The Undead and Theology has found a publisher in Wipf & Stock. My co-editor Kim Paffenroth signed the contract this week. Submissions by the contributors are due at year’s end. Here is a description, as well as a list of contributors and their chapter topics.
Kim Paffenroth and John W. Morehead, editors
The academy and pop culture alike recognize the great symbolic and pedagogical value of the undead (or reanimated dead). Vampires, zombies, and other creatures possess an important ability to enable reflection in a variety of personal and cultural ways. This has been explored variously from critiques of consumerism and racism, explorations of gender and sexuality, consideration of the breakdown of the nuclear family; such academic examinations of the undead have been done from the perspectives of philosophy and political theory. But another important avenue of exploration these monstrous icons can lead us is theology.
This anthology volume on the undead and theology is similar in format to those that have looked at various expressions of horror in pop culture and philosophy, such as Zombies, Vampires, and Philosophy (Open Court Press, 2010), True Blood and Philosophy (Wiley, 2010), and Twilight and Philosophy (Wiley, 2009). Submissions address a variety of theological issues by drawing upon the undead as objects of critical reflection.
“When You’re Undead, the Whole World is Jewish”
Dr. Arnold T. Blumberg; Visiting professor at University of Baltimore
The Jewish myth of the Golem is usually remembered as a magically animated clay construct, but there are Golem stories that shatter the misconception that there are no Jewish zombies…apart from a certain carpenter. Golem folklore often features reanimated corpses in stories of injustice, vengeance, and the search for the soul, with the addition of the Jewish respect for the dead (K’vod HaMes). The creature is impelled by belief in God but a danger to its creator and its intended victims. Tales of the Golem are often overlooked in our expanding exploration of the cultural impact of the undead.
“The Living Christ and The Walking Dead: Karl Barth and the Theological Zombie”
Jessica DeCou, PhD Candidate in Theology at University of Chicago Divinity School
Stepping into the world of The Walking Dead, this chapter considers the “theological zombie” through a Barthian lens. Unlike the philosophical zombie, indistinguishable from us in appearance and behavior, the theological zombie is the recalcitrant corpse of popular imagination, shuffling about in sluggish but relentless pursuit, consuming the living for the sake of the dead. What are the implications of this zombie infestation for a theological understanding of genuine humanity? Can this apocalyptic outbreak serve to “reanimate” theological contemplation of the eschatological promise of bodily resurrection?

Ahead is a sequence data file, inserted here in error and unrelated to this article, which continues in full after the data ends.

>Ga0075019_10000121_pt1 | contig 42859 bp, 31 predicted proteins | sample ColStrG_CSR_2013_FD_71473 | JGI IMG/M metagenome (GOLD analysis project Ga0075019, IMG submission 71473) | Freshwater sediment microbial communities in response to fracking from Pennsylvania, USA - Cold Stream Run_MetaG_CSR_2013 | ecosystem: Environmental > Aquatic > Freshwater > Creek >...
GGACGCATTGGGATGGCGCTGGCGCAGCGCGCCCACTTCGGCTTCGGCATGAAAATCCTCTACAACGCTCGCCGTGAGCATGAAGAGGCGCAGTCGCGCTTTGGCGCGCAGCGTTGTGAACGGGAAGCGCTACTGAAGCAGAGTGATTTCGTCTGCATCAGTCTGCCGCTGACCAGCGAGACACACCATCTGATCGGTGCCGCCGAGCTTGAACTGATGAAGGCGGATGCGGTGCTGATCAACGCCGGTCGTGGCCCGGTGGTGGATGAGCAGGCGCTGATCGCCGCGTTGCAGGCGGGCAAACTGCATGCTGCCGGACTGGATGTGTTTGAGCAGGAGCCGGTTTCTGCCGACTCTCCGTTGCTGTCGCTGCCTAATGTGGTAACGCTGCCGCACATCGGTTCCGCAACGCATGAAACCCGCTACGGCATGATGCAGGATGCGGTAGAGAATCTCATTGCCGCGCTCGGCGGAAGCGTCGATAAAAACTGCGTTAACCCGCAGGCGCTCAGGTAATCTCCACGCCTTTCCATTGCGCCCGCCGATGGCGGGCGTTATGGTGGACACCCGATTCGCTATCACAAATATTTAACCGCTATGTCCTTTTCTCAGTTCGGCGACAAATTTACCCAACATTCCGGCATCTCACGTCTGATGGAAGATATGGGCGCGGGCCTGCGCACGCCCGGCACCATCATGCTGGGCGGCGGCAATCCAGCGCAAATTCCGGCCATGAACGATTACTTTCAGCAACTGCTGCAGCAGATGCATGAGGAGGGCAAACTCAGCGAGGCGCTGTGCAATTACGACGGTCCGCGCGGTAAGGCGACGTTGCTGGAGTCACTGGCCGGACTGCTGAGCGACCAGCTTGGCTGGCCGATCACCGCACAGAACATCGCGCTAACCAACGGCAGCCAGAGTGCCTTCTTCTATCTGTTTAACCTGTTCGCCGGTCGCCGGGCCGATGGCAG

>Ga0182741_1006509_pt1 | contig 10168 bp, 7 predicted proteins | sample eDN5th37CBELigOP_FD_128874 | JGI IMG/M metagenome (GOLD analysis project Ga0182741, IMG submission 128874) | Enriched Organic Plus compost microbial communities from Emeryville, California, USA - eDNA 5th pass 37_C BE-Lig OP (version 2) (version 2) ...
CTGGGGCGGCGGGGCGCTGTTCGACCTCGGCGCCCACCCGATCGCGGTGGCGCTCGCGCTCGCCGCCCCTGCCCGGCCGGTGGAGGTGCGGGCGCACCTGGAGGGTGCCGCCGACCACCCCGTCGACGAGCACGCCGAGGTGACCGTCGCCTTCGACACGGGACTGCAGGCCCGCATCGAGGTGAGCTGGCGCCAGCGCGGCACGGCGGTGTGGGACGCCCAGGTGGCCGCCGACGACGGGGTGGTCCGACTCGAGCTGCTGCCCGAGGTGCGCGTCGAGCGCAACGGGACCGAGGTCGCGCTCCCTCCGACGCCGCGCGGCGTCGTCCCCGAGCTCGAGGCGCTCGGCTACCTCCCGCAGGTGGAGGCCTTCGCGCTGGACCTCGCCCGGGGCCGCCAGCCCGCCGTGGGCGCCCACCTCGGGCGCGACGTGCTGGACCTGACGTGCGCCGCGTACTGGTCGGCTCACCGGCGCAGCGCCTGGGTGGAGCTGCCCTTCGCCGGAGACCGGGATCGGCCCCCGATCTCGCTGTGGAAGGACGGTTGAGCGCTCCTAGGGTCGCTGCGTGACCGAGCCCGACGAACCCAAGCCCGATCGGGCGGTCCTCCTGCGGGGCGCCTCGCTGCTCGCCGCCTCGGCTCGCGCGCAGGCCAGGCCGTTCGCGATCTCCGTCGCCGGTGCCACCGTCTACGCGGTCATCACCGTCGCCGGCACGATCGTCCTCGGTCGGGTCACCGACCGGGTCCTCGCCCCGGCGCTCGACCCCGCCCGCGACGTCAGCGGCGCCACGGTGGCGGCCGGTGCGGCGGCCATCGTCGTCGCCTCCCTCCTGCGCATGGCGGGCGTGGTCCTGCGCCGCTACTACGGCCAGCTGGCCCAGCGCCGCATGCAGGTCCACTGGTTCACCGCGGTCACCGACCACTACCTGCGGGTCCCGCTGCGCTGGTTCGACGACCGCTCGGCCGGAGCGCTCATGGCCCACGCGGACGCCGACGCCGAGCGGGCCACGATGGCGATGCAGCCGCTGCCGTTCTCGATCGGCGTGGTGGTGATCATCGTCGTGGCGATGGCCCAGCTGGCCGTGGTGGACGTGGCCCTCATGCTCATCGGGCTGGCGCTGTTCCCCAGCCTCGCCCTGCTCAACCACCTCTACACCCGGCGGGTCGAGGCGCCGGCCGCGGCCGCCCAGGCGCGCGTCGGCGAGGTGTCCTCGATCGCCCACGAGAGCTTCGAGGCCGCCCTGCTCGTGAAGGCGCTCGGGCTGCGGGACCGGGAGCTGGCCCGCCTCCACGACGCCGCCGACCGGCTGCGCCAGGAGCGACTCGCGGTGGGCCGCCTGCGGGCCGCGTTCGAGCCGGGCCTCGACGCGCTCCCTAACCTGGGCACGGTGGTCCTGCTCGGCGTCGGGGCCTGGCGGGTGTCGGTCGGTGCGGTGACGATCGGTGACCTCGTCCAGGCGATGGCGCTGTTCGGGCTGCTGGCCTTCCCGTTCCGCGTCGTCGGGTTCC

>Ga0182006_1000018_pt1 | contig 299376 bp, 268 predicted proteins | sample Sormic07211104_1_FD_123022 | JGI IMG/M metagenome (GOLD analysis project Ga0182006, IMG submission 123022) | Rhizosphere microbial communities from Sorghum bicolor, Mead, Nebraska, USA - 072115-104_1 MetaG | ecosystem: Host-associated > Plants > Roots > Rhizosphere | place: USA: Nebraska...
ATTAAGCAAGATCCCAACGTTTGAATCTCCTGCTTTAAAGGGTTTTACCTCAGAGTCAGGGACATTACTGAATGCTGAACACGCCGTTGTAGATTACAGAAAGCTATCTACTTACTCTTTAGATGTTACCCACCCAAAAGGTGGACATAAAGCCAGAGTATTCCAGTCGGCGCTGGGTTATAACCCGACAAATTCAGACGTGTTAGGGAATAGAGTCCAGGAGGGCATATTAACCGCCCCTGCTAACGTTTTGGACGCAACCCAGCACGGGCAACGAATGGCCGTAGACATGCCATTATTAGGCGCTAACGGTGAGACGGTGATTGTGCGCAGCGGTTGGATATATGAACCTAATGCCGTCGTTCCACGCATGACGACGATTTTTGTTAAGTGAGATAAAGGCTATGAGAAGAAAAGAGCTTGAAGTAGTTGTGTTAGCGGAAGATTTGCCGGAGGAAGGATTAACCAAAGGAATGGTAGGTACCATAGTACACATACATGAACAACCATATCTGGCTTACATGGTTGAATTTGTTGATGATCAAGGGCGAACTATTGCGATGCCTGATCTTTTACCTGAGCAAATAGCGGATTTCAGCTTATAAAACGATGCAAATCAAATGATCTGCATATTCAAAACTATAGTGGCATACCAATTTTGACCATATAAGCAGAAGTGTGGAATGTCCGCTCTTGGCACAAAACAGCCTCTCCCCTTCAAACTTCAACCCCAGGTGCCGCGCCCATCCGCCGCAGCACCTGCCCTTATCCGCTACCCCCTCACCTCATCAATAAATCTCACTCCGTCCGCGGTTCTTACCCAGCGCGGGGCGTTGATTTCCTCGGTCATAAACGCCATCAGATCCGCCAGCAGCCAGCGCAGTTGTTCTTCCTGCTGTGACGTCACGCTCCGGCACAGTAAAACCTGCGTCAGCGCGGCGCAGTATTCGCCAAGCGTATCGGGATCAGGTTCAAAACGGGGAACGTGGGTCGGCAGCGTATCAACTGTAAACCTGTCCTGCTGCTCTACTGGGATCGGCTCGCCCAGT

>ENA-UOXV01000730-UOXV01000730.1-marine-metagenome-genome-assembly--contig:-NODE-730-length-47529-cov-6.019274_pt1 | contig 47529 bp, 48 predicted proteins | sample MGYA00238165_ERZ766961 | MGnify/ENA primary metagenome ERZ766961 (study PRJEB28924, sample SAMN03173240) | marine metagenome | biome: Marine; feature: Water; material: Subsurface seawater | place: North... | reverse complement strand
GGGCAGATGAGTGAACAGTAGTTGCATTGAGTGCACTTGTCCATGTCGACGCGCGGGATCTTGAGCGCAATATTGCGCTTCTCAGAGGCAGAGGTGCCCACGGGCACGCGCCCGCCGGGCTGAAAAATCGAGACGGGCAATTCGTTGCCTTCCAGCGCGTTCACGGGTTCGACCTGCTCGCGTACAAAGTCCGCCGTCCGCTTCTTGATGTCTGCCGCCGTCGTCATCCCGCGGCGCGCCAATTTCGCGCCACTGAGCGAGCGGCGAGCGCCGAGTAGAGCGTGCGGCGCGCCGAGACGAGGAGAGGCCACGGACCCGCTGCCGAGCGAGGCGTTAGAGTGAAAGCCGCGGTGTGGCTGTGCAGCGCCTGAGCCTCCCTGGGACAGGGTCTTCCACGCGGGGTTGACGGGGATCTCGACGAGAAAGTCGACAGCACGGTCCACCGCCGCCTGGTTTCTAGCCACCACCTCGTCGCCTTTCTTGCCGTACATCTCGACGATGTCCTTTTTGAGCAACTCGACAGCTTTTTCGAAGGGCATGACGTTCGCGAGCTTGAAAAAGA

“Vampires, and Female Spiritual Transformation”
Dr. Vicky Gilpin, Millikin University
An originator of the “urban fantasy” genre, Laurell K. Hamilton’s Anita Blake series encouraged new pop cultural interpretations of vampire existence and the effects vampires have on humans and other paranormal creatures. Through the mostly human protagonist’s psychological, magical, and spiritual growth as a result of her paranormal connections, the works explore the question “what is the definition of monsterhood?” A character with strong religious identification, Anita’s increasingly sex-based powers and proclivities often cause her to question her spiritual standing. The depictions of religion and spirituality in the Anita Blake series, as well as the constant themes of sexual power, demonstrate the importance of a character’s spiritual and reflective journey as another lens through which to view theology and the undead.
“Crossing the Spiritual Wasteland in Priest”
Joseph Laycock, PhD Candidate at Boston University’s Department of Religion and Theological Studies
Scott Stewart directed Legion and Priest. Both films work by turning the traditional heroes of religious horror films––angels and the Church––into antagonists. This is one of the classic “sociophobics” discussed in Douglas Cowan’s Sacred Terror: the fear of a change in the sacred order. This article explores how Priest attempts to disturb and fascinate by challenging audience expectations regarding spiritual good and evil. The vampire-hunting protagonist experiences moral uncertainty about his Church and these doubts are inflicted on the audience as well. The film’s post-apocalyptic setting is explored as a potent metaphor for a broken sacred order.
“Vampires are People, too: Personalism in the Buffyverse”
Jarrod Longbons, PhD Candidate at the University of Nottingham
Buffy the Vampire Slayer puts forward an interesting image of the vampire: a dead body in which a demon has taken the place of the soul. Moreover, a vampire in the Buffyverse may elect to win back its soul. Though they remain “un-dead,” these “en-souled” vampires display only one significant change: they transform from diabolical parasites into persons for others. Because of its immanent perspective, Buffy the Vampire Slayer’s vision of the soul is a secular parody of Catholic personalism, as explicated in this essay via an analysis of the character arc of the vampire “Spike.”